I consciously realized my blue collar affinities in 2019. A tradesman in Chicago was sporting a bright orange “Dirty Hands, Clean Money” Troll Co shirt. Ahh, the pain. I had a white collar job. If my hands were clean… then my money must be dirty.
Troll Co proudly markets to the blue collar, the near (and far) right, the silent majority. As their origin story reads:
My buddies and I, after working all day, always would say we looked like Trolls when we were done [sic] our shift. Dirty and grubby with f*cked up hair; it looked like we should be living under a bridge.
This is how I felt working at the print shop a decade ago. Though I was usually slinging PSDs and TIFFs around, part of my responsibilities included servicing the machines and cleanup. I’d end the day reeking of toner, machinery, press-fluids, and static electricity. I am an artist and I am a technician, dammit. The gunk under my finger nails is a badge, not a curse.
I took my job very seriously. I always made sure blacks were pure and not some RGB simulacrum. I hand-vectored people’s logos (for free) because it would look better in print. I worked late to meet deadlines and overcome scheduling oversights. In retrospect it was a strange liminal threshold between the white and blue worlds.
White collar suggests cocaine, dry-cleaning, stuffy lobbies, Microsoft Excel, the Starbucks Power Trip.
Blue collar suggests hangovers, mud-caked boots, sleet, Craftsmen toolboxes, the merciful Dunkin’ Donuts cold brew.
Both sides of my family were blue collar. Lower-middle class. My grandfather was a bricklayer and my father followed in his footsteps. The fathers of my friends were carpenters, electricians, or plumbers. I inherited an ambient contempt for the white collar dads who had to wear ties to work.
A certain species of toxicity and antagonism is readily on display in Troll Co’s messaging. “Your Cubicle Sucks” is both offensive and objectively true! Their message is clear: we’re tough and honest and scrappy. You’re just a fucken yuppie.
How do you suppose the folks that keep Troll Co’s website running feel about this? Instead of alienated, I would hazard a guess they feel similar to me in my current work situation: circumstances I am dubbing “light blue” collar.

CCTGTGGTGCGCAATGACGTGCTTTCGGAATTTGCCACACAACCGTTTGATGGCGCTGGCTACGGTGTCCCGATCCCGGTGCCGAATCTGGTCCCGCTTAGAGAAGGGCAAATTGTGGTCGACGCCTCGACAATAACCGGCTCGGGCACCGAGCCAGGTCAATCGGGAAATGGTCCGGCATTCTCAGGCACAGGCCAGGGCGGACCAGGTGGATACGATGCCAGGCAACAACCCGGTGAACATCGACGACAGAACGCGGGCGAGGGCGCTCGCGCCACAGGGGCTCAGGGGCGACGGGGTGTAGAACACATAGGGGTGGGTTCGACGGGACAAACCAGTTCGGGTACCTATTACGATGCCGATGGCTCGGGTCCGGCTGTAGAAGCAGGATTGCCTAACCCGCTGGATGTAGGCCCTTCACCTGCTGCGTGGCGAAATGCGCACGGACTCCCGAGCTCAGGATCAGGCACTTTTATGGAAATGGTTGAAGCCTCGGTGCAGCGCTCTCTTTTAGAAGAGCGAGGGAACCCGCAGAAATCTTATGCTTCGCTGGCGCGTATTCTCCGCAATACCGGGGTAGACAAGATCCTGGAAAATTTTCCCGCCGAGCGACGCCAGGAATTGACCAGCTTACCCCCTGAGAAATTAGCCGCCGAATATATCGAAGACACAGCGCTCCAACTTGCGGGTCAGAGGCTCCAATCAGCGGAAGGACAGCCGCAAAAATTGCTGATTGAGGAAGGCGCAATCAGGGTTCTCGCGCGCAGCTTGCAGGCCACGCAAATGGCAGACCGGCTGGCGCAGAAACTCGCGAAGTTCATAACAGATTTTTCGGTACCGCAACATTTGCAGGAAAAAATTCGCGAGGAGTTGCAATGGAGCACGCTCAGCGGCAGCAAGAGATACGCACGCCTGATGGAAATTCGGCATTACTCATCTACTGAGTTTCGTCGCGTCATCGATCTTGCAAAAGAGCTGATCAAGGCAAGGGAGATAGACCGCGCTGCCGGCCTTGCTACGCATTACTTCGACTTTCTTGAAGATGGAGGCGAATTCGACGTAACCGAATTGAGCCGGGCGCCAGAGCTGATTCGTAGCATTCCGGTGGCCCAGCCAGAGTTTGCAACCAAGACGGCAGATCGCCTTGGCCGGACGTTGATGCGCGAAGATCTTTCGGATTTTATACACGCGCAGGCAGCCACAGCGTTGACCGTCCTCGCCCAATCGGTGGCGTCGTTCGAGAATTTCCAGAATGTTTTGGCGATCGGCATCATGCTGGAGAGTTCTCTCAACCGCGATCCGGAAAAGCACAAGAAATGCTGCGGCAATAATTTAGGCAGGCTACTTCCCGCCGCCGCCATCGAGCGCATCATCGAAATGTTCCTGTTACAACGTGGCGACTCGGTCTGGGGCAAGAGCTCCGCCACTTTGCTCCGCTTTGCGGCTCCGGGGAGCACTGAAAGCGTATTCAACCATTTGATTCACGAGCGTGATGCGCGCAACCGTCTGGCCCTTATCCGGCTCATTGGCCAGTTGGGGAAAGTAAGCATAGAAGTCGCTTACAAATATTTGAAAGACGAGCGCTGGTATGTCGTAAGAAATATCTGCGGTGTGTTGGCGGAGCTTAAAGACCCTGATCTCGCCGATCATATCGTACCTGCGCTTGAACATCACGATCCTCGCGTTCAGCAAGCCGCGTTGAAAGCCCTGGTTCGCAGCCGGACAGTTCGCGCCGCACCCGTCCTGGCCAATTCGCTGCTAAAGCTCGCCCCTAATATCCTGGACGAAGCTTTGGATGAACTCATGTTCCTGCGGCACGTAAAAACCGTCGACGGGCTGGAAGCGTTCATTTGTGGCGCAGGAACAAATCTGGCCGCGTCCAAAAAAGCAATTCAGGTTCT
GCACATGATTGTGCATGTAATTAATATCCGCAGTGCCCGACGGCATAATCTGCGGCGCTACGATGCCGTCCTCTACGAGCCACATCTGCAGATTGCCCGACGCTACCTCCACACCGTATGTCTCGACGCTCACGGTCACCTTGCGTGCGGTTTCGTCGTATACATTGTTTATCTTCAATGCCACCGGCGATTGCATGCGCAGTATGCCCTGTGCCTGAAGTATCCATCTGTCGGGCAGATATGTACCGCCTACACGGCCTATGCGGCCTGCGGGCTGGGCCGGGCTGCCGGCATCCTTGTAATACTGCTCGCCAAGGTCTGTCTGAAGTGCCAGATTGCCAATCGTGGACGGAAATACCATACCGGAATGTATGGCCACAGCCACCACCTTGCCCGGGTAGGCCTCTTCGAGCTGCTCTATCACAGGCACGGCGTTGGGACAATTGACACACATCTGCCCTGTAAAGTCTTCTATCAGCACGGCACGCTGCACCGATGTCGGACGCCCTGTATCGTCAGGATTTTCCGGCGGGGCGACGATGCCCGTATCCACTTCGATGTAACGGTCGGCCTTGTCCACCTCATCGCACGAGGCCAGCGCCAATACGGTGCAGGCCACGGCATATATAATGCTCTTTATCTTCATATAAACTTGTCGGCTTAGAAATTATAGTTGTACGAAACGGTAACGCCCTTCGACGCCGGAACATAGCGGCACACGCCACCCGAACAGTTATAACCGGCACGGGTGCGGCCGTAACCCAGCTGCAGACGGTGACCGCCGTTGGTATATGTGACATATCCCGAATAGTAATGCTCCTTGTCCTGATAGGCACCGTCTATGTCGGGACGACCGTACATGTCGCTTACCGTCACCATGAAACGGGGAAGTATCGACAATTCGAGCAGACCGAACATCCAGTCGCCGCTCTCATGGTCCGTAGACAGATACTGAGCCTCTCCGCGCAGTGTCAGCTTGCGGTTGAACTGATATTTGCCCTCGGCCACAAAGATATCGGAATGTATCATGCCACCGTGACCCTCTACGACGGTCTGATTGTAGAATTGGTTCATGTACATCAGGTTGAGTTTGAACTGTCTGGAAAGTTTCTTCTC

Today, I work at Output. Yes, I work at a desk and stare at a screen all day. No, I don’t worry about bashing my finger with a hammer and enjoying seven weeks of subungual hematoma. But! My team has an on-call rotation in case stuff blows up in the middle of the night. Our tools are kept in dotfiles, not pickup trucks. Half of us ride motorcycles. We’re in Zoom but wearing baseball caps and talking smack. And my sleeves are no longer a professional liability.
Only upon returning to this “light blue” world did I recognize the strange species of self-contempt I harbored during my white collar days, the subliminal shame, the subconscious guilt. It burrowed deeper and deeper every time I went to the cleaners to retrieve my fast fashion costumes.
Had I betrayed my roots pursuing a white collar profession? How much do roots even matter? This is what I was supposed to do, right? This is success?
This is yet another example of how the neoliberal incarnation of the “American Dream” has lead us astray. White collar jobs depend on the blue collar foundations, both literal and figurative. College is positioned as the de facto destination after high school while the trades are stigmatized a septic tank for the fuck ups. (I have a phantom memories of authority figures threatening I may “wind up” a tradesman if I didn’t get better grades.) Absent this indoctrination, I am certain I would have pursued a radically different career path.
While I disagree with Troll Co’s politics (they made a “Make Trolls Great Again” hat) I do agree with this:
There are a lot of hard-working men and women in the trades right now, but they are not being replaced fast enough with skilled young people. It’s time to change the mindset that being in the trades is less important than a doctor or lawyer. Support and encourage blue collar jobs; don’t steer our young people away from them.